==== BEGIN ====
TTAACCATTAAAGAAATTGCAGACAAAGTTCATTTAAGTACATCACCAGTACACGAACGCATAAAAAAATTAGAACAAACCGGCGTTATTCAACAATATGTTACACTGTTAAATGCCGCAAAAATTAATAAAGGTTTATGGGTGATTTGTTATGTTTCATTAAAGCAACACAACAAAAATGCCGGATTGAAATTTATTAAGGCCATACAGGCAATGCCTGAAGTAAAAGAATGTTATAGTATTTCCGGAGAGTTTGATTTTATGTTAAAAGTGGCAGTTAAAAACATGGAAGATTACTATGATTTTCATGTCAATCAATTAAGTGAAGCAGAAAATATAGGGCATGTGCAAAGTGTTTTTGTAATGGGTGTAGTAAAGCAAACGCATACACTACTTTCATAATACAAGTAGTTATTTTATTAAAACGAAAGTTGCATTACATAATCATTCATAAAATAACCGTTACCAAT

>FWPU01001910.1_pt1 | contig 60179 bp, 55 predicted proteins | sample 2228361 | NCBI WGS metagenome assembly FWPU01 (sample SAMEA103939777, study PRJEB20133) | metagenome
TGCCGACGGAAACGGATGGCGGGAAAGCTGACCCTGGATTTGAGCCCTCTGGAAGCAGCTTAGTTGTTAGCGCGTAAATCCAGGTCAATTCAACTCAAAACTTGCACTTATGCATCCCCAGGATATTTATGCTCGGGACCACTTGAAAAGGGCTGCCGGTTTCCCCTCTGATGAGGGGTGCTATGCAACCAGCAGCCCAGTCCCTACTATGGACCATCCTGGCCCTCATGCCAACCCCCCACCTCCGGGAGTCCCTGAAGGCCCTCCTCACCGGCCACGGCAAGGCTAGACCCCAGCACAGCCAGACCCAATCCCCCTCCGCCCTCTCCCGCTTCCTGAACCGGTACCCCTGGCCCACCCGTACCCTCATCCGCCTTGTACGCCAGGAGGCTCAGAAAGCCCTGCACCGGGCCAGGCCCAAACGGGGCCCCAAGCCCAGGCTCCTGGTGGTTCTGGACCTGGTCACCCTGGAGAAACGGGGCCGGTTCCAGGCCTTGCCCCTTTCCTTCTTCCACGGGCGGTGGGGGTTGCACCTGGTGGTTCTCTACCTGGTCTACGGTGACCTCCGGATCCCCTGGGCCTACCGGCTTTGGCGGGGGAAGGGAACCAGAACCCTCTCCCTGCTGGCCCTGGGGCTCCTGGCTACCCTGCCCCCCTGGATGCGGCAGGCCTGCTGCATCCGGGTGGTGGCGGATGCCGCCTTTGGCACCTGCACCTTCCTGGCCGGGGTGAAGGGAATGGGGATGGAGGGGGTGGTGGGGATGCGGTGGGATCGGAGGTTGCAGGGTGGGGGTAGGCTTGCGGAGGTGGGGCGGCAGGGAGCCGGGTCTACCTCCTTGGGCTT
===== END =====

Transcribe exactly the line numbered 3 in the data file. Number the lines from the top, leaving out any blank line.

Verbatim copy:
TGCCGACGGAAACGGATGGCGGGAAAGCTGACCCTGGATTTGAGCCCTCTGGAAGCAGCTTAGTTGTTAGCGCGTAAATCCAGGTCAATTCAACTCAAAACTTGCACTTATGCATCCCCAGGATATTTATGCTCGGGACCACTTGAAAAGGGCTGCCGGTTTCCCCTCTGATGAGGGGTGCTATGCAACCAGCAGCCCAGTCCCTACTATGGACCATCCTGGCCCTCATGCCAACCCCCCACCTCCGGGAGTCCCTGAAGGCCCTCCTCACCGGCCACGGCAAGGCTAGACCCCAGCACAGCCAGACCCAATCCCCCTCCGCCCTCTCCCGCTTCCTGAACCGGTACCCCTGGCCCACCCGTACCCTCATCCGCCTTGTACGCCAGGAGGCTCAGAAAGCCCTGCACCGGGCCAGGCCCAAACGGGGCCCCAAGCCCAGGCTCCTGGTGGTTCTGGACCTGGTCACCCTGGAGAAACGGGGCCGGTTCCAGGCCTTGCCCCTTTCCTTCTTCCACGGGCGGTGGGGGTTGCACCTGGTGGTTCTCTACCTGGTCTACGGTGACCTCCGGATCCCCTGGGCCTACCGGCTTTGGCGGGGGAAGGGAACCAGAACCCTCTCCCTGCTGGCCCTGGGGCTCCTGGCTACCCTGCCCCCCTGGATGCGGCAGGCCTGCTGCATCCGGGTGGTGGCGGATGCCGCCTTTGGCACCTGCACCTTCCTGGCCGGGGTGAAGGGAATGGGGATGGAGGGGGTGGTGGGGATGCGGTGGGATCGGAGGTTGCAGGGTGGGGGTAGGCTTGCGGAGGTGGGGCGGCAGGGAGCCGGGTCTACCTCCTTGGGCTT